The only thing I am left to worry about is ammunition. If you are firing 2-4 arrows a round (2 for a 5second round and 4 in a 10 second round) you could go through a fair few arrows in a combat.

My players don’t use bows much, they are generally unimpressed by Puncture criticals. but, I would be perfectly happy to either think of a quiver of 12 arrows actually having sufficient arrows of 12 rounds, rather than 12 arrows.

I own 3 quivers, one holds 8 arrows, one holds 48 and the last holds 60. My quivers are all built to traditional designs, none of these plastic tube things you see a lot of today. The point is that apart from a pound or two of excess encumbrance it makes no difference how many arrows the character has.

To me it is more valuable to have a completely consistent view of what happens on the battle field.

If for some reason a character gets a second critical, it would make sense of how an arrow, or firebolt, managed to hit them on the hand and the ankle! More than one arrow, more than one bolt.

17 thoughts on “A flurry of Blows, Bolts, and Arrows”

  1. I like the idea of a flurry of missiles because that always feels like the downside of RM combat whatever length of a round you use. Now I know you are an expert archer but surely the speed of your rate of fire does depend on your skill level. So either rapid-fire is a feat/talent or has a penalty similar to the ones currently provided.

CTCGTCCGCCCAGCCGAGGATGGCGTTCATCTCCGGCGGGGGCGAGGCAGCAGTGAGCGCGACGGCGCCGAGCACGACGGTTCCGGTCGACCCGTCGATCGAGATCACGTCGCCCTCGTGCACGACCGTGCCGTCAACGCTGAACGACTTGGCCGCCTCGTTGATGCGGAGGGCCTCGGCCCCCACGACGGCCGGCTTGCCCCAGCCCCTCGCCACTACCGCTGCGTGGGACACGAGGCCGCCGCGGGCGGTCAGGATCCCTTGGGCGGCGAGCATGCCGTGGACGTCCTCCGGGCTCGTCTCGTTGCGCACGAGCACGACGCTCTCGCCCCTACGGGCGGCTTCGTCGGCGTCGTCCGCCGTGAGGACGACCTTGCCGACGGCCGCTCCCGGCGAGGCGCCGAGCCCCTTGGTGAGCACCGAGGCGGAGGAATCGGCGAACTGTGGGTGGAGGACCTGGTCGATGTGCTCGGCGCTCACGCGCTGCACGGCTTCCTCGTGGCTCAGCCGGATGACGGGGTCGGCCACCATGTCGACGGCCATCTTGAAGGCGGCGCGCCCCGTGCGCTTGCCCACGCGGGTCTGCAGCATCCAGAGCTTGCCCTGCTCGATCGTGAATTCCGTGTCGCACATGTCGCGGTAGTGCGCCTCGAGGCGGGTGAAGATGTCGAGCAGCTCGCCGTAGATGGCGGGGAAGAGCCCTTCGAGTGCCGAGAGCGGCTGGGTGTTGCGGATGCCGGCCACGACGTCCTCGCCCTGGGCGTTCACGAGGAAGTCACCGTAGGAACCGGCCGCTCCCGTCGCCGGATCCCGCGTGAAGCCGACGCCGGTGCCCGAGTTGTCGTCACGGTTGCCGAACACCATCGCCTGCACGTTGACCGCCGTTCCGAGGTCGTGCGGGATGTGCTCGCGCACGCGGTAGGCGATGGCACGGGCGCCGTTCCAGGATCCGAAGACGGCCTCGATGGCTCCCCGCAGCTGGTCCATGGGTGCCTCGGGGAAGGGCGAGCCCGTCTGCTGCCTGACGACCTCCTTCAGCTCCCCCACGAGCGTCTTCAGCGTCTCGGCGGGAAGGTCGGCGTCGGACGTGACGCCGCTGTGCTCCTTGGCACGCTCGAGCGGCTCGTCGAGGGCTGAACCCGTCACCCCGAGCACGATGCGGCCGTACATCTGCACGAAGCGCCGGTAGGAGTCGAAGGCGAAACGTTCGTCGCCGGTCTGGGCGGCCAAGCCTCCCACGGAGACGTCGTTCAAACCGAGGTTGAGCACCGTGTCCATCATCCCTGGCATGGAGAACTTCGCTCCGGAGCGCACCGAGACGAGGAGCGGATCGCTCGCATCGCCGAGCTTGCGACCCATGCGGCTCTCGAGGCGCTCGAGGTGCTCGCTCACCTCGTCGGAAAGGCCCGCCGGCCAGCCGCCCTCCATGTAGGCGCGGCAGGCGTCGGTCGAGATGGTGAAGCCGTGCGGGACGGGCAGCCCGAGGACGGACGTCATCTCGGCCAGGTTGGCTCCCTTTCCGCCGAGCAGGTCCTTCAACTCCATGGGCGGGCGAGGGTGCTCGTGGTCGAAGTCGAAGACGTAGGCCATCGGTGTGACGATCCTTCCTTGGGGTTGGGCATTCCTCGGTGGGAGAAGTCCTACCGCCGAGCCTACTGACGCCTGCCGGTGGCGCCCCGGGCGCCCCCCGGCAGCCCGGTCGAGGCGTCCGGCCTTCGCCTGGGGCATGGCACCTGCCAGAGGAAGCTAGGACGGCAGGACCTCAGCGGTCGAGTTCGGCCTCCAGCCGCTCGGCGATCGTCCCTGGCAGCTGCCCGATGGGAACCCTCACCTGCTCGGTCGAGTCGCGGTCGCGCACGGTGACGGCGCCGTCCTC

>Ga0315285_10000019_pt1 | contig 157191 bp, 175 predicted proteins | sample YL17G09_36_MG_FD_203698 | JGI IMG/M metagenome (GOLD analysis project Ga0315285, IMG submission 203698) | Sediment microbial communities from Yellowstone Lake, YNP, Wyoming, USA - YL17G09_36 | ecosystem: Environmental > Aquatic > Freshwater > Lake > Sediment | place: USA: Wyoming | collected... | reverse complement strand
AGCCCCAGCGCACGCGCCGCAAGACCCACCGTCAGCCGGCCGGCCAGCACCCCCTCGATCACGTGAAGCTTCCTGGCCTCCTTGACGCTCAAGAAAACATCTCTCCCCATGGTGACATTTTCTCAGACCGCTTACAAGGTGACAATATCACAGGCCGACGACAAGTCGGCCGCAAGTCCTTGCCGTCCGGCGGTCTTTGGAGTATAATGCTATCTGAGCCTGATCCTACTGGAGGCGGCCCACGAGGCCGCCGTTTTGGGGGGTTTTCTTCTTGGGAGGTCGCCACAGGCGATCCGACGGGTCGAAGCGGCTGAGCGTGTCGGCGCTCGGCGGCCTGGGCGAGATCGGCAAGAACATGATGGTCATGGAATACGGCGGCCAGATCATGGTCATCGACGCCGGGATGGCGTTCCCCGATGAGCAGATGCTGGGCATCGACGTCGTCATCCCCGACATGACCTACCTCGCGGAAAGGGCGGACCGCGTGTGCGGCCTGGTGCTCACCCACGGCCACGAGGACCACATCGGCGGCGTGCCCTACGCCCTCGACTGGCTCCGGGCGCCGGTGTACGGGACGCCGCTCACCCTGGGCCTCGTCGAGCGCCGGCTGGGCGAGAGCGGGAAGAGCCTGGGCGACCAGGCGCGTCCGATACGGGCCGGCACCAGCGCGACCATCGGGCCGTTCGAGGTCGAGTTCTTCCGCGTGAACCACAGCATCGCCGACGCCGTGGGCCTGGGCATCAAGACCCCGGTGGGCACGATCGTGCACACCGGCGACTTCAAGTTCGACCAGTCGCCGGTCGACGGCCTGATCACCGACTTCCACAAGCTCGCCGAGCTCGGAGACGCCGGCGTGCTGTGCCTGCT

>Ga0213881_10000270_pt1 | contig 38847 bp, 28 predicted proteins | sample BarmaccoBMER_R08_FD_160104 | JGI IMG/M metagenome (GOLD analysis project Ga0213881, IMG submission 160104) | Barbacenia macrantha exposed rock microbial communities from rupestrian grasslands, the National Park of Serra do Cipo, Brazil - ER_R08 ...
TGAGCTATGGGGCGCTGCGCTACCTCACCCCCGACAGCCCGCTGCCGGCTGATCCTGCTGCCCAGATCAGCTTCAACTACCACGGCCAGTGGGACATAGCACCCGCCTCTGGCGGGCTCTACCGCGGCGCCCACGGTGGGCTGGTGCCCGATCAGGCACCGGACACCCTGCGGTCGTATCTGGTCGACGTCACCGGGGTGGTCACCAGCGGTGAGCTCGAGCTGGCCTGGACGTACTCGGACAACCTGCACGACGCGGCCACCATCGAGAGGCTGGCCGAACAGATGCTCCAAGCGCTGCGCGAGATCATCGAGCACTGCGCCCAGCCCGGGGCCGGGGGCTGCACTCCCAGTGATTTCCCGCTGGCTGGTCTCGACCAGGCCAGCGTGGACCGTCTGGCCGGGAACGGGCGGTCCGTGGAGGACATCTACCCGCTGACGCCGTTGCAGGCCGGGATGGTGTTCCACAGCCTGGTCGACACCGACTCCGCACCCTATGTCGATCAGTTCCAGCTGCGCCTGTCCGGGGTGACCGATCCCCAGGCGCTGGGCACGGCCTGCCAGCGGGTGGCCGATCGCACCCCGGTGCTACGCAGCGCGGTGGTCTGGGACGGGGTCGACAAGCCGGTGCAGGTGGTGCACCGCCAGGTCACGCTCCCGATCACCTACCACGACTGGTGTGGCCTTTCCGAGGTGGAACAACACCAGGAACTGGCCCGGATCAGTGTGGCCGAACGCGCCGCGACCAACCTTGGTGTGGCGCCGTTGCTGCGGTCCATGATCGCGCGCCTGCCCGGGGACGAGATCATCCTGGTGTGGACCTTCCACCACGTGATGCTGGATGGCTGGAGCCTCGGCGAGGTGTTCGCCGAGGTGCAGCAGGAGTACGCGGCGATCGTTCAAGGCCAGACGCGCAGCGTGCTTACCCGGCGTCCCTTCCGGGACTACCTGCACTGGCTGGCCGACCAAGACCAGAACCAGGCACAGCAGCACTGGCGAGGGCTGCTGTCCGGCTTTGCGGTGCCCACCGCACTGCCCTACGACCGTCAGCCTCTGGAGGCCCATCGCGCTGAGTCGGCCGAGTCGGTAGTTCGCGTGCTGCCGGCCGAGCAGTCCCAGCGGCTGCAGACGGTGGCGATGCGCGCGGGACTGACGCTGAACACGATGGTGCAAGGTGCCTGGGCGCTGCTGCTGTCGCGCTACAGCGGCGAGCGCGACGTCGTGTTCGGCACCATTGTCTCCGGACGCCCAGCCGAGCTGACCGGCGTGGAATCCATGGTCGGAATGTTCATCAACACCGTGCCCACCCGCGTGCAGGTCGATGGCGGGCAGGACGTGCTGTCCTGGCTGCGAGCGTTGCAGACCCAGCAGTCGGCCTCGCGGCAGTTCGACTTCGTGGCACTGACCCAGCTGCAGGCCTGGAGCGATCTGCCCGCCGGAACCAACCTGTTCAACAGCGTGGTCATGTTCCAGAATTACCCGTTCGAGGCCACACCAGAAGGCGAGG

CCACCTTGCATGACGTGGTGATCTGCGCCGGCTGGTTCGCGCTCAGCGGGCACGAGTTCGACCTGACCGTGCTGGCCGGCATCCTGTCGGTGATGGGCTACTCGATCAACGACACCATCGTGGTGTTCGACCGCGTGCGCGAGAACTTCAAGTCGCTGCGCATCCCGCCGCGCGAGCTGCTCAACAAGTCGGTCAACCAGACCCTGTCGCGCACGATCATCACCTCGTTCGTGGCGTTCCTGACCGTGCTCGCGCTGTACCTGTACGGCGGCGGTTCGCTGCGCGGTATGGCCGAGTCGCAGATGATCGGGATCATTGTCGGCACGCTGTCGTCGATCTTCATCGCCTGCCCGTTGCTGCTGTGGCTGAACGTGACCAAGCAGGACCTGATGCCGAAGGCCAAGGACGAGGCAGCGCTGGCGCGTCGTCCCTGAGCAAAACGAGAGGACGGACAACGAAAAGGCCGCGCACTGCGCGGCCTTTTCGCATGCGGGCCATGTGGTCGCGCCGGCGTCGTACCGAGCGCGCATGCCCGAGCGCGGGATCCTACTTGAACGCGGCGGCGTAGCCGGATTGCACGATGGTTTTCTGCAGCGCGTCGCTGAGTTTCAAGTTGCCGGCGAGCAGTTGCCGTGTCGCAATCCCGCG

Counter proposal
    Careful, measured single shot one round prep and one round to fire.
    Rapid-fire event as described with a bow dependent penalty. This can continue for successive rounds.

    Now that just leaves how to handle those 2-3 arrows that missed when you fire into a congested combat zone 🙂

    1. It is not really expert at all. From my first lessons the whole process of nock, draw, aim, release, was drilled in. In horseback archery, you have to nock without looking at the arrow and string, so it is all about muscle memory, but it isn’t difficult.

      1. I’ve never considered a -10 penalty as difficult just something else you need to think about. I’ve also had a thought that you could describe each missile attack as multiple shots one of which hits as you said. Then there is a preparation round as per the original rules which you could ignore with either an aiming penalty or perhaps an increase in the fumble range. The latter feels better as you push your luck under pressure.